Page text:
A report from Coach Omnium reveals small France hoteliers are in big trouble profitability wise. According to the study, two in three independent small hotel owners want out of the business. The study by Coach Omnium was outlined on HotelNewsNow by Tamara Thiessen, and shows with some desperation the sad state of affairs in France for smaller operators. While the more exlusive hotels seem to be holding their own, budget stays in France may soon be monopolized by big chains.
Sadly, finding a French hotel that is closed or will be is a matter of “Googling” for the bad news. TripAdvisor users let out the bad news sometimes, other low water marks for small business are reflected more quietly, but the trend is as Coach Omnium suggests. Hotel Henri IV, a fine hotel on the Ile de la Cité, it will supposedly be gone in August. And it’s fairly easy to tell why this and other hotels are unprofitable. With a larger and larger share of revenue being lost to low ball pricing, OTAs taking a bigger share, and a lack of modern marketing knowhow, little hotels don’t stand much of a chance against the likes of Accor, the classy boutiques like Elegancia Group, and hordes of other more progressive players. Henri IV doesn’t get a single direct booking through their website, and I see no real PPC or marketing effort outside what they get from Booking.com. Which is pitiful, given the hotel is 650 meters from Notre Dame.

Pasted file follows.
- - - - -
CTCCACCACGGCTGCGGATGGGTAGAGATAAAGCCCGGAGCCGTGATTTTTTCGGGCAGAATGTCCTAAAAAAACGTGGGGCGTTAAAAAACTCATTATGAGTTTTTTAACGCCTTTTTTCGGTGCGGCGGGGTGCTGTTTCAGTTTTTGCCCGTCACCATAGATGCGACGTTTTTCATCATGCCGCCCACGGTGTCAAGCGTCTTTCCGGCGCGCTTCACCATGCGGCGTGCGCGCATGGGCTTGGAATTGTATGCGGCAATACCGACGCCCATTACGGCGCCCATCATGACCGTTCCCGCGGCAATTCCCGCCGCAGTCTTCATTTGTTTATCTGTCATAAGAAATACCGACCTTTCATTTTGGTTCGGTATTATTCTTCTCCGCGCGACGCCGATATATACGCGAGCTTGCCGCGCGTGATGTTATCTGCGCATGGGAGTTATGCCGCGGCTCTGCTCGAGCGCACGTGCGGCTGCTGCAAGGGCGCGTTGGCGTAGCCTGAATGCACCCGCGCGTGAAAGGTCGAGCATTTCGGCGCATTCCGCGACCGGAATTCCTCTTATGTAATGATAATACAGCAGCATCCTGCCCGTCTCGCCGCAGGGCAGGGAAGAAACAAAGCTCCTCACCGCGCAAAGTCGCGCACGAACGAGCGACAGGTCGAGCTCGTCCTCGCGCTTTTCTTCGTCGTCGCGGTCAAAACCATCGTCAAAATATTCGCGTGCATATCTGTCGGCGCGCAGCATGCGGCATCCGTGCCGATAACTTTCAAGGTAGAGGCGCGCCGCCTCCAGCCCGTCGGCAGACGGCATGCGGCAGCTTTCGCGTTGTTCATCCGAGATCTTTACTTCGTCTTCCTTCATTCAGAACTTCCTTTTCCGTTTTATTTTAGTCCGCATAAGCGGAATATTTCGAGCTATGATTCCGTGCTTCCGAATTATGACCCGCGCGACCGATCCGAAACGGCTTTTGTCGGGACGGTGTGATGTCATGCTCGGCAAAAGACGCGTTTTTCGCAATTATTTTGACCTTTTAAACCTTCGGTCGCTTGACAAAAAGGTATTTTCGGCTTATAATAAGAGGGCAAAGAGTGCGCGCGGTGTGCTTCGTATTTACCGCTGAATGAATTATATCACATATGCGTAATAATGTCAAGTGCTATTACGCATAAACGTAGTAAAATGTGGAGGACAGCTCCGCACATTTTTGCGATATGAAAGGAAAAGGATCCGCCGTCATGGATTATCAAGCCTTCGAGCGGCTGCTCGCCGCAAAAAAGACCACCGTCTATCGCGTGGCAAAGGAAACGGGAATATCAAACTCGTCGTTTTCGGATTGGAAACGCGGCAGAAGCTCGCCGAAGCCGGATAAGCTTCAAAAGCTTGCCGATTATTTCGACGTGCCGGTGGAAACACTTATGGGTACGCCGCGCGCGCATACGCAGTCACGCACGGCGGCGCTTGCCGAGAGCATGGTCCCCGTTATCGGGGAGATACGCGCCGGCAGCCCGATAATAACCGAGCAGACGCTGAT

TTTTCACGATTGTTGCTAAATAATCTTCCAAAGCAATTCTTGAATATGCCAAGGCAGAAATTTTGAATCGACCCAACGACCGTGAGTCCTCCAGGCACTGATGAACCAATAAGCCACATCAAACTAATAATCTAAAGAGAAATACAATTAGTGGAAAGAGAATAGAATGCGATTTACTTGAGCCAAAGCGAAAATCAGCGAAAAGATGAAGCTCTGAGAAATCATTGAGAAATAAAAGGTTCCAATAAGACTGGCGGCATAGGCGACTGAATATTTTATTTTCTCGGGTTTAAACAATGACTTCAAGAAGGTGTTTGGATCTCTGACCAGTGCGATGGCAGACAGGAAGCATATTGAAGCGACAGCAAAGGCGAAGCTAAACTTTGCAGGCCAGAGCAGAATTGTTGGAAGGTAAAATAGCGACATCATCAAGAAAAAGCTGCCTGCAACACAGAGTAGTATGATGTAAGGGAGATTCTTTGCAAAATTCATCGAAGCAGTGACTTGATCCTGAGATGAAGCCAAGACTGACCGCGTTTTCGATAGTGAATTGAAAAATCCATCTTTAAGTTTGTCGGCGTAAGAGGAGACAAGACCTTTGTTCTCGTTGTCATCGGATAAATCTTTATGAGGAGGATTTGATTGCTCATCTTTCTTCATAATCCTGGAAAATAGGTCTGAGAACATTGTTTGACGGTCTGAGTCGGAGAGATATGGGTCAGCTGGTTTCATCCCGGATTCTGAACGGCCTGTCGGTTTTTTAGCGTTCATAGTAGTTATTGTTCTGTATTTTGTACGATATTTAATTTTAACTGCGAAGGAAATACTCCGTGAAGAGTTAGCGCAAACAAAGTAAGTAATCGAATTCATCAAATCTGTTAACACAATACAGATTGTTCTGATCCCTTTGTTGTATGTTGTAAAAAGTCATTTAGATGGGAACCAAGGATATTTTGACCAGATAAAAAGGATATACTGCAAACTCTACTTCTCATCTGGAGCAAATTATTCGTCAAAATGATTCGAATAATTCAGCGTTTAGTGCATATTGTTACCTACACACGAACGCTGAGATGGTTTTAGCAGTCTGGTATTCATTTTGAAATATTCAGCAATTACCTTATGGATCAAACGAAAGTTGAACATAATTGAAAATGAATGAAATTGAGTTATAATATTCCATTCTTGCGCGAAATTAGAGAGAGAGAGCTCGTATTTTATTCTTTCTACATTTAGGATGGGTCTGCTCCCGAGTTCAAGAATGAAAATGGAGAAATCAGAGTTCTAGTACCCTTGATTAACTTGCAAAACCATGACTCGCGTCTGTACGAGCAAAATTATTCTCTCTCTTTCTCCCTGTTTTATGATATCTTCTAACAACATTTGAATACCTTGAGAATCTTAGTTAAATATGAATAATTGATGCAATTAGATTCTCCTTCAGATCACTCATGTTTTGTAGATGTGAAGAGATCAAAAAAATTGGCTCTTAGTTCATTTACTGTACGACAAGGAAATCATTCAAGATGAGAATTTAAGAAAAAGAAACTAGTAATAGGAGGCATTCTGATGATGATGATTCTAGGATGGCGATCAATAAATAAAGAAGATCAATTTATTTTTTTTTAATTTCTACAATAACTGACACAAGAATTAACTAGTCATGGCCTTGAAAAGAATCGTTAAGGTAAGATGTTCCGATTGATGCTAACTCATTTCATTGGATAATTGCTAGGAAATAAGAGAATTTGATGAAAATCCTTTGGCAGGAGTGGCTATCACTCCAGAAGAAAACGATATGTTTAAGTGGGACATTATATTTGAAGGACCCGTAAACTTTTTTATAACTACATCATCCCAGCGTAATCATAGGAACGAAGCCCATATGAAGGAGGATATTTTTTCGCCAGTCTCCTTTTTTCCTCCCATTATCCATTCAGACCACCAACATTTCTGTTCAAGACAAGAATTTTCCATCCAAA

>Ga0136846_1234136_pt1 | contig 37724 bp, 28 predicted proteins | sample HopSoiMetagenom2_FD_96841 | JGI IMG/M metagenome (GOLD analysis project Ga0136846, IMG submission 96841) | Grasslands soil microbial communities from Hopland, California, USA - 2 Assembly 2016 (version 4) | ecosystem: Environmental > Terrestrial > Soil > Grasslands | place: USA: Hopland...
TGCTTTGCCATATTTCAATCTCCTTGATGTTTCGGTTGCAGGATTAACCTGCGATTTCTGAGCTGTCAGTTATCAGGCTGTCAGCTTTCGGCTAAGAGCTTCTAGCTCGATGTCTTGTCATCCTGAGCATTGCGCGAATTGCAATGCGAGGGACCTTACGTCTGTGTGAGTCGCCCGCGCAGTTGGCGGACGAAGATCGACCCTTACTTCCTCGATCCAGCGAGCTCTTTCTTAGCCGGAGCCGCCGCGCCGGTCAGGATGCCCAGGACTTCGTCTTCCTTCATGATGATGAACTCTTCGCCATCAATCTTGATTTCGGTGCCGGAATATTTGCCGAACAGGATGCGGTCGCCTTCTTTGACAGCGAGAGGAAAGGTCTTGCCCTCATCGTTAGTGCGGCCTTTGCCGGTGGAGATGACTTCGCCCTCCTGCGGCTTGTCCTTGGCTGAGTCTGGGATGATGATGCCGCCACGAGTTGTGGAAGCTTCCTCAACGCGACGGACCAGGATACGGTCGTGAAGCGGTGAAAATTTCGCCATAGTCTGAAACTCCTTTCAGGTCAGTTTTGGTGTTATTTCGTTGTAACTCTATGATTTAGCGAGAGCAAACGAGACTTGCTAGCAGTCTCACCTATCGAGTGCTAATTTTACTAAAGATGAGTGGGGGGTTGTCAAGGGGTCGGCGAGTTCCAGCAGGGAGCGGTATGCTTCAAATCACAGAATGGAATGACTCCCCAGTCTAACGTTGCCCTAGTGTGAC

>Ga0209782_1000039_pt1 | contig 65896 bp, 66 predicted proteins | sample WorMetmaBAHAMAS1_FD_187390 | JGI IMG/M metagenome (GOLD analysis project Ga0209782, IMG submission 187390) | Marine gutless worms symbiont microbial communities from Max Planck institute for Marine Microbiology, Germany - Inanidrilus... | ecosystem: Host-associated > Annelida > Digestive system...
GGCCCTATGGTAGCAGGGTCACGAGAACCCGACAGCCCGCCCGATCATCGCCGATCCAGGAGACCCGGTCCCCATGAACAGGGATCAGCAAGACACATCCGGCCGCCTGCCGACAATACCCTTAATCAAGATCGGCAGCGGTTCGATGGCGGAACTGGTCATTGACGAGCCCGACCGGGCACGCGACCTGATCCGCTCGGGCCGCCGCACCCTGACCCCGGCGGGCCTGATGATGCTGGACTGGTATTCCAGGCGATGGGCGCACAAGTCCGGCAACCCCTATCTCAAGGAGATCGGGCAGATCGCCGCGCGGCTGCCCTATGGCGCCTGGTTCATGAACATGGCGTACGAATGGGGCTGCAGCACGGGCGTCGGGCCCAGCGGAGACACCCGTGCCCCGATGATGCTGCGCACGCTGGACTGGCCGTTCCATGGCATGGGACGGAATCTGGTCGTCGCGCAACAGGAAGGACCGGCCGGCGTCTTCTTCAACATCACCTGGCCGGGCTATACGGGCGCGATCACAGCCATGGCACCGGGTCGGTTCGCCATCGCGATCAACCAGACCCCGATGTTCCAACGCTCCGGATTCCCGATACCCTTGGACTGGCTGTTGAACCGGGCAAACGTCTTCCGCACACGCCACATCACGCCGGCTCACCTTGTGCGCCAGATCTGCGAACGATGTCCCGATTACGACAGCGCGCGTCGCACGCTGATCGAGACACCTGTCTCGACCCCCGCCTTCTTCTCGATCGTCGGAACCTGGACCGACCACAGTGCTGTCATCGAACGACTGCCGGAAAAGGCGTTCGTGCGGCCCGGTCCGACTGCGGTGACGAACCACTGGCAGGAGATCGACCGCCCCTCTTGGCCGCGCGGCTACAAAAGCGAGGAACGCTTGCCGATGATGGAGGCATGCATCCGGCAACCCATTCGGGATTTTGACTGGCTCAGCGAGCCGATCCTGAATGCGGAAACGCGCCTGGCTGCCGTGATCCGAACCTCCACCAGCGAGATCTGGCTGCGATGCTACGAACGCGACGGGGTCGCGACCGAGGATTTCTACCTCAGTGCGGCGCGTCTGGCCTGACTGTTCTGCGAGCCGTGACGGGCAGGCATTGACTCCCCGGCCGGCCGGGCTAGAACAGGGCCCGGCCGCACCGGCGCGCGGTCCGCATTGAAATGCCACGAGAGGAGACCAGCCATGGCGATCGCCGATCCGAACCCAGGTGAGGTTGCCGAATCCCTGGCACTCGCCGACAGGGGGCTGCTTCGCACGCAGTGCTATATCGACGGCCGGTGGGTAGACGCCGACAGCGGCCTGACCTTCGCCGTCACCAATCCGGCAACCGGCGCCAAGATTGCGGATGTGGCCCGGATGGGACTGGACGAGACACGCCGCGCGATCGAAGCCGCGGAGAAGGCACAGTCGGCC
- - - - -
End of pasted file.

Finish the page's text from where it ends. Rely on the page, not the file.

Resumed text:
Hotels having closed are bad enough, but the number of 2 and 3 star properties that will close soon, this is the real economic sore on the France market. Looking at real RevPAR growth from this PWC forecast (PDF), Paris actually looked good for the 2013 prospectus, but here is where the real problem for 2 and 3 star owners comes in. Despite a predicted 5% growth overall, Paris is by far the most expensive capital to visit, hotel prices there being outlandish for the service provided. Imagine a customer paying €100 euro for night at a 2 star affair! Our own experience shows even four star boutiques only offer modest of luxury.
Despite issues with competition, regional idiosyncrasies, and the trend toward upscale accommodations inside Paris, Europe still being mired in recession is the small hotel killer in France, as well as in other countries. Economies of scale in competitiveness, combined with no money floating about for travel, it appears only the cash cows of corporate brands can withstand much more this economic crunch. Back in January Bloomberg called France “Europe’s New Sick Man” economically, and not a lot has changed to the contrary. This hotel owner despair is surely sick hotel owner story.
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